The Aspen-Pitkin County Housing Authority Board of Directors voted Wednesday to formally pass a set of regulatory changes that would give tenants more flexibility to receive wage increases and requalify for their rental units.
The changes went into effect immediately after the unanimous vote. The maximum gross income will be adjusted to 50% of the respective income category, which will be reviewed annually based on the median income of the existing area, according to a memorandum from APCHA staff. The vote follows a May 18 vote to pass the amendments at first reading and two previous discussions about the effects of inflation on APCHA tenants.
“We plan to review this every year, which historically hasn’t been done, but we felt it was important this year to review where those numbers came in and what we see in the inventory,” said Bethany Spitz, assistant. Director of Housing Compliance for APCHA.
The board first discussed the changes at a May 4 meeting after an APCHA resident said in a public comment that he and his wife had been told they could not not requalify for their home because they had received raises and were earning more than their allowable income category. With inflation rising and employers across the valley granting wage increases, the board felt the amendment was necessary.
Board member Rachel Richards, who is also a member of Aspen City Council, asked how APCHA could ensure that privately managed tenancies would be compliant. Spitz said the changes would be implemented across APCHA’s entire inventory, minus ownership units. A discussion on adjusting income categories for property units is scheduled for a future Board meeting.
APCHA does not plan to officially notify residents of the changes, but more information will be posted on its social media pages and website. APCHA expects to continue to hear from residents about the changes, although no one offered public comment to council at Wednesday’s meeting when the opportunity arose.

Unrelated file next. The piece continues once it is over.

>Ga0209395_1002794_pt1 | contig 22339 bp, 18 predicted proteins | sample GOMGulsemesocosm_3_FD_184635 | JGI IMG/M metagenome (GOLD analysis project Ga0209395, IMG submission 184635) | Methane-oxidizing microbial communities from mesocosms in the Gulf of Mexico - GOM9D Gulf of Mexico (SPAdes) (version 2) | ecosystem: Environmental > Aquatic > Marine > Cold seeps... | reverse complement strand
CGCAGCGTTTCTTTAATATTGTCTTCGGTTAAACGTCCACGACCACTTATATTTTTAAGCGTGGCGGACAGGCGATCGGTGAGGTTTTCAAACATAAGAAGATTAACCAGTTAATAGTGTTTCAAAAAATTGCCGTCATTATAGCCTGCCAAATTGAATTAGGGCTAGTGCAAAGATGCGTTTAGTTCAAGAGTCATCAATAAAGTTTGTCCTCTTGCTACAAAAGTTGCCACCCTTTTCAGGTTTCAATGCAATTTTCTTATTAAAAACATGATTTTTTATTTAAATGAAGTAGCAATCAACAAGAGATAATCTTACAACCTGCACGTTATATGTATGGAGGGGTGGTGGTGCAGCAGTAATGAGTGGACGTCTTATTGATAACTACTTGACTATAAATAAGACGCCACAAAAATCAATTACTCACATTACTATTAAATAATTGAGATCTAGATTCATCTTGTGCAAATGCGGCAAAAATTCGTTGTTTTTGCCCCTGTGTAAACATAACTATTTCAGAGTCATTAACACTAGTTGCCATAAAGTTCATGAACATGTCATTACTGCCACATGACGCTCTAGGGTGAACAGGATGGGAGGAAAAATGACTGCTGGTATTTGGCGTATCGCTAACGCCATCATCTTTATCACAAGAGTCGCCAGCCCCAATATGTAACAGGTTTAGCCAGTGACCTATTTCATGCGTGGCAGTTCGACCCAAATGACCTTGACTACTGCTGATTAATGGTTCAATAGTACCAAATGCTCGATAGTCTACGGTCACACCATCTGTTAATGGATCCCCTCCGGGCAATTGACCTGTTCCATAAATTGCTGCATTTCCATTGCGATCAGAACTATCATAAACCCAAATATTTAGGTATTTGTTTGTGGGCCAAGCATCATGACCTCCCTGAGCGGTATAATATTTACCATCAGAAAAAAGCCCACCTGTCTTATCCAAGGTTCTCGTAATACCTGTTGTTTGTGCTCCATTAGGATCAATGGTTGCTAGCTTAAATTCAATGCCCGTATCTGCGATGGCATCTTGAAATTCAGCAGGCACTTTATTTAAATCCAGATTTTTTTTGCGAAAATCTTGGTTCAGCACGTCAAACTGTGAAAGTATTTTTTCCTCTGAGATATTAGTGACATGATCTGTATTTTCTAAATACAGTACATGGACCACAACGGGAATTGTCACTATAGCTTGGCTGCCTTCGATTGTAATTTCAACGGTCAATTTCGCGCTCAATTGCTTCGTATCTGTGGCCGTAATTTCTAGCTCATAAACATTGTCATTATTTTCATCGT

In addition to the bylaw changes, the board also agreed to hold only one meeting per month for the months of June, July and August after staff requested the change to ease some of their workload. Executive director Matthew Gillen said the housing authority was so understaffed that some staff had to take on extra responsibilities, leaving them less time to create files for board meetings or to have meetings. lasting discussions.
“I think [this] would give the board a better product and give us a bit more time, especially this summer, to get you a good package once a month instead of really scrambling twice a month,” Gillen said.
He added that APCHA is in the process of hiring a new employee to manage qualifications, but that person likely won’t start until July and will need the summer to familiarize themselves with the program.
Council members ultimately backed the request, but said they would like to consider holding an open house or some sort of less formal council meeting over the summer so the public can stay informed. .
“I want to respect staff time, but I also want to respect the fact that there are things we are talking about that people have already been waiting for years for APCHA to come,” said board member Alycin Bektesh. administration.
Staff agreed to discuss internally how to hold a public rally in lieu of a formal board meeting and come back with more information. The next board meeting is scheduled for July 20.